Two Senate Votes Advance Biden Goal of Greater Diversity at Fed

(Bloomberg) -- The Senate confirmed the second Black American to serve as the Federal Reserve’s vice chair in its 109-year history, and further boosted the institution’s diversity by confirming its first Black female governor for a full 14-year term.

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Philip Jefferson — the fourth Black male governor at the US central bank — will be the second Black vice chair after Roger Ferguson and was confirmed in a 88-10 vote Wednesday. Lisa Cook — who President Joe Biden named as a governor on the board last year and whose current term expires in January — was endorsed for a full term in a 51-47 vote on Wednesday evening.

Biden is taking steps to address the demographic makeup of the Fed’s leadership, which is still overwhelmingly White and male. In May, he nominated Adriana Kugler, a Colombian-American economist who is currently the US representative to the World Bank, to a vacant position on the board of governors.

If confirmed by the Senate Thursday to the slot previously held by top Biden adviser Lael Brainard, she’d be the first Latina to serve on the board.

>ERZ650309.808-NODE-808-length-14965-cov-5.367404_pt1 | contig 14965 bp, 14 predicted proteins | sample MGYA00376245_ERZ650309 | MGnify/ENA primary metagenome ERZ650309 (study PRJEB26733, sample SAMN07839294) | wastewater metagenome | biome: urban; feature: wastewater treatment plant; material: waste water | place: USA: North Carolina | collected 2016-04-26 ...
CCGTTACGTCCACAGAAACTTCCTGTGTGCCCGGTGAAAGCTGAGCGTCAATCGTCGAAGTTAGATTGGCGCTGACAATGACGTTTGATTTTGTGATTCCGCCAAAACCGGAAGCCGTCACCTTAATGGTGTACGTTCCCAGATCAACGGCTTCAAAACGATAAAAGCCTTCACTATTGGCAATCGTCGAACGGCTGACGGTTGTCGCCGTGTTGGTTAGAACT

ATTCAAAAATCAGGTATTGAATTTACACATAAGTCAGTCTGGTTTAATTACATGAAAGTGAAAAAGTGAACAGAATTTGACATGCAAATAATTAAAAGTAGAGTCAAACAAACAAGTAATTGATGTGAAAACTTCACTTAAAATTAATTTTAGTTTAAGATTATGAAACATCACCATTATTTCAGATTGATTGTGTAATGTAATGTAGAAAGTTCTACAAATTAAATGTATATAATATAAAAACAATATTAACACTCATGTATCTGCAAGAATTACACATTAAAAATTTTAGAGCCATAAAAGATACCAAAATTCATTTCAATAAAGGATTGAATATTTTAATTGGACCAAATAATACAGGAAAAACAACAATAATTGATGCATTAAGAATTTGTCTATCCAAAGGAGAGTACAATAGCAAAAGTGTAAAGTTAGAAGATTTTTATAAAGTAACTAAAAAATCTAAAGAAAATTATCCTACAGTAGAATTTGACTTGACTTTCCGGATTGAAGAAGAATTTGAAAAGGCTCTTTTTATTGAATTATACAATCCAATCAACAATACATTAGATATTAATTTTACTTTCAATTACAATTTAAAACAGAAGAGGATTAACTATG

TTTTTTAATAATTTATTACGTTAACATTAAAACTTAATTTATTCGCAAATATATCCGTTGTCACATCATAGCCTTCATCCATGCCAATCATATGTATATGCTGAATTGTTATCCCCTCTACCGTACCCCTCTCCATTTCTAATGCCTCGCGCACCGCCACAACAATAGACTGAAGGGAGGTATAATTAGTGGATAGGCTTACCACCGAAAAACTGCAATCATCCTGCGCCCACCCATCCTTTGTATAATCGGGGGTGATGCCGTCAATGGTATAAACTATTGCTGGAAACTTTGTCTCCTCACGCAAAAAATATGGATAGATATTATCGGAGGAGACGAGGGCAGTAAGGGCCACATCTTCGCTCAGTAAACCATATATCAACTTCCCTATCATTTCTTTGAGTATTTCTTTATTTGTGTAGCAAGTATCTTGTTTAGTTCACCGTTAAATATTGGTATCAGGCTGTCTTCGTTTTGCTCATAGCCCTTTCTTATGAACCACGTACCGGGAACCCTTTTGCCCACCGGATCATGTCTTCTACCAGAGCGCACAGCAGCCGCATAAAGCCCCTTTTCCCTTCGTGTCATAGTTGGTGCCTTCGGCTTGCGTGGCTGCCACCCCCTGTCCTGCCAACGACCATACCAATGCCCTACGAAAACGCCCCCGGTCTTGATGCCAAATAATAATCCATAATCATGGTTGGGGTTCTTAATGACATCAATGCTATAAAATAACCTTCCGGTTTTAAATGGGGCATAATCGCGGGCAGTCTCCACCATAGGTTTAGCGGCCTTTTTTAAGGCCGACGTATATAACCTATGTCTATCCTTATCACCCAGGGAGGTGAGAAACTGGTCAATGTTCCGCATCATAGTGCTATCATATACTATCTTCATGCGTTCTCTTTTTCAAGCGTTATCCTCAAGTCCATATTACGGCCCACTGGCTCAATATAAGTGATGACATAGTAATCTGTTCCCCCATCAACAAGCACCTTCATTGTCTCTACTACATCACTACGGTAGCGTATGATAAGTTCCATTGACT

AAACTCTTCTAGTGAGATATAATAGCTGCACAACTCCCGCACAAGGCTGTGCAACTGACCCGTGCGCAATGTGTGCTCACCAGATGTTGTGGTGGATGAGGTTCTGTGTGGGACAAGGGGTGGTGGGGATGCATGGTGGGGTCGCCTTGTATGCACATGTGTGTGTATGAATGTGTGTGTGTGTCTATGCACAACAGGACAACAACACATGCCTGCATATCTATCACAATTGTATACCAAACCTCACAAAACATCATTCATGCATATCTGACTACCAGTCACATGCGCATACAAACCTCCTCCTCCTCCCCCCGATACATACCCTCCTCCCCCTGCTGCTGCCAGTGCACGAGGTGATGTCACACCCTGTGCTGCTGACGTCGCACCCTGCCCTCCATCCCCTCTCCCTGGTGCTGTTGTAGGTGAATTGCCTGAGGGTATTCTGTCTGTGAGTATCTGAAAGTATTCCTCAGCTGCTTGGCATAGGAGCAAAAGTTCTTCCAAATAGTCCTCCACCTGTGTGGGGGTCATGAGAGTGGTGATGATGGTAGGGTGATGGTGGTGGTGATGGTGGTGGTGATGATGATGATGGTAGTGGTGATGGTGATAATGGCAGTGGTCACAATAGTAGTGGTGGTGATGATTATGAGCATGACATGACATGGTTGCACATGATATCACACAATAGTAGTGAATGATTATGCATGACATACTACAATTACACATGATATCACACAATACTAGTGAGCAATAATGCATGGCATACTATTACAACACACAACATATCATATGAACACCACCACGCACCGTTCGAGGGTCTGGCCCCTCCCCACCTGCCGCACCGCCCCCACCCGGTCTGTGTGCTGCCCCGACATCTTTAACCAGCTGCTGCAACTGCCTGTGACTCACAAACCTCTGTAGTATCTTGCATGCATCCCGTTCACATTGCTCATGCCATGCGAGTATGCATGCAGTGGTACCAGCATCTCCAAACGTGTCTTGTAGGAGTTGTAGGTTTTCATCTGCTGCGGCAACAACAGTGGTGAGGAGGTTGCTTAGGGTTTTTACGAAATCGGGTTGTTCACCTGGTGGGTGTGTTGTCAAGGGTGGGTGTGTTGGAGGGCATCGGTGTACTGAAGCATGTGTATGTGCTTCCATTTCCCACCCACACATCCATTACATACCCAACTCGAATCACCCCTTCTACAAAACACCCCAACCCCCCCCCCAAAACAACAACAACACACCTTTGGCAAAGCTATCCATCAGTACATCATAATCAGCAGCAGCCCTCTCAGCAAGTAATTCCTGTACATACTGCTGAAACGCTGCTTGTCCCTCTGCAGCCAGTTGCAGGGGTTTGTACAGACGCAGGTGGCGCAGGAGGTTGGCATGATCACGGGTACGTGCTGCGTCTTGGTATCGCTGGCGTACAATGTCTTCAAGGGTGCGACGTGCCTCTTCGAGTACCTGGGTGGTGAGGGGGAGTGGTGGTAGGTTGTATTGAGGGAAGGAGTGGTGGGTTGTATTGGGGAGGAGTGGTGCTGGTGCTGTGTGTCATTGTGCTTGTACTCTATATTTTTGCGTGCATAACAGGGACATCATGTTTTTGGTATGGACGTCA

Jefferson, 61, has backed every Fed interest-rate decision since he joined the board last year. In that time, the central bank undertook the most aggressive cycle of borrowing-cost increases in a generation to counteract the rise of inflation. The new vice chair also signaled a likely pause in hikes before the Fed’s decision in June to hold rates steady.

All three economists have voiced their commitment to the bank’s determination to keep hold the line on prices in public remarks over the past 12 months.

“The American economy is at a critical juncture, and it will be essential for the FOMC to act as needed to bring inflation back to our 2% inflation target,” Cook said in a confirmation hearing in June, referring to the policy-setting Federal Open Market Committee.

Earlier: Fed’s Lisa Cook Confirmed by Senate to 14-Year Term as Governor

Both Jefferson and Cook also support tailoring bank regulations as the Fed considers higher capital requirements in the wake of bank failures, including Silicon Valley Bank’s collapse earlier this year. Many congressional Republicans have expressed concerns that new bank regulations could go too far and weaken the economy.

Over the course of his career, Jefferson has been an economist at the Fed, an economics professor and dean at Davidson College and chair of the economics department at Swarthmore College. He holds a master’s and a Ph.D. from the University of Virginia.

Before joining the Fed, Cook received a doctorate from the University of California at Berkeley and was a professor of economics and international relations at Michigan State University. A Georgia native, she has a wide-ranging intellect that’s taken her through coursework in philosophy to a position in the Obama White House.

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